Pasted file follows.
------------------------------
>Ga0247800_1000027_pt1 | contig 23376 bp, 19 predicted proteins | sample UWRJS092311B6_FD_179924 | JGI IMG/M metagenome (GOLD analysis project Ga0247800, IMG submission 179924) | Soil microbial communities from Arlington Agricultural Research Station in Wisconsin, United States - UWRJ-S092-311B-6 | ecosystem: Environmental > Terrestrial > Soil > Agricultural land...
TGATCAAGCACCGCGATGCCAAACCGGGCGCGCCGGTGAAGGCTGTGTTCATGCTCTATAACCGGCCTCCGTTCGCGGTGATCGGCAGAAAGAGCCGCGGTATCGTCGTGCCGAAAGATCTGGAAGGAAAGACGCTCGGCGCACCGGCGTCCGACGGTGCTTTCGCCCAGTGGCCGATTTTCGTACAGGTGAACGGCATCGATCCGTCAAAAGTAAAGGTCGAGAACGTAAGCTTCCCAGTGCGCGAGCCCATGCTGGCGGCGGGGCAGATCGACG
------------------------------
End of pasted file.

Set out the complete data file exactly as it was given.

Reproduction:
>Ga0247800_1000027_pt1 | contig 23376 bp, 19 predicted proteins | sample UWRJS092311B6_FD_179924 | JGI IMG/M metagenome (GOLD analysis project Ga0247800, IMG submission 179924) | Soil microbial communities from Arlington Agricultural Research Station in Wisconsin, United States - UWRJ-S092-311B-6 | ecosystem: Environmental > Terrestrial > Soil > Agricultural land...
TGATCAAGCACCGCGATGCCAAACCGGGCGCGCCGGTGAAGGCTGTGTTCATGCTCTATAACCGGCCTCCGTTCGCGGTGATCGGCAGAAAGAGCCGCGGTATCGTCGTGCCGAAAGATCTGGAAGGAAAGACGCTCGGCGCACCGGCGTCCGACGGTGCTTTCGCCCAGTGGCCGATTTTCGTACAGGTGAACGGCATCGATCCGTCAAAAGTAAAGGTCGAGAACGTAAGCTTCCCAGTGCGCGAGCCCATGCTGGCGGCGGGGCAGATCGACG